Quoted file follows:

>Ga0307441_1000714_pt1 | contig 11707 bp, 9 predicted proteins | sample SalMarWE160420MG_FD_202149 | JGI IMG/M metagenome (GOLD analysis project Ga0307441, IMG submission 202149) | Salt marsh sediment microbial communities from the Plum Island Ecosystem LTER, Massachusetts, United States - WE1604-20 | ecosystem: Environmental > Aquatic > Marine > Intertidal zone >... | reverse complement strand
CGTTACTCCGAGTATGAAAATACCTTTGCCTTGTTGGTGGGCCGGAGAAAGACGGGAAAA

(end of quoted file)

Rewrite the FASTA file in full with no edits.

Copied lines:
>Ga0307441_1000714_pt1 | contig 11707 bp, 9 predicted proteins | sample SalMarWE160420MG_FD_202149 | JGI IMG/M metagenome (GOLD analysis project Ga0307441, IMG submission 202149) | Salt marsh sediment microbial communities from the Plum Island Ecosystem LTER, Massachusetts, United States - WE1604-20 | ecosystem: Environmental > Aquatic > Marine > Intertidal zone >... | reverse complement strand
CGTTACTCCGAGTATGAAAATACCTTTGCCTTGTTGGTGGGCCGGAGAAAGACGGGAAAA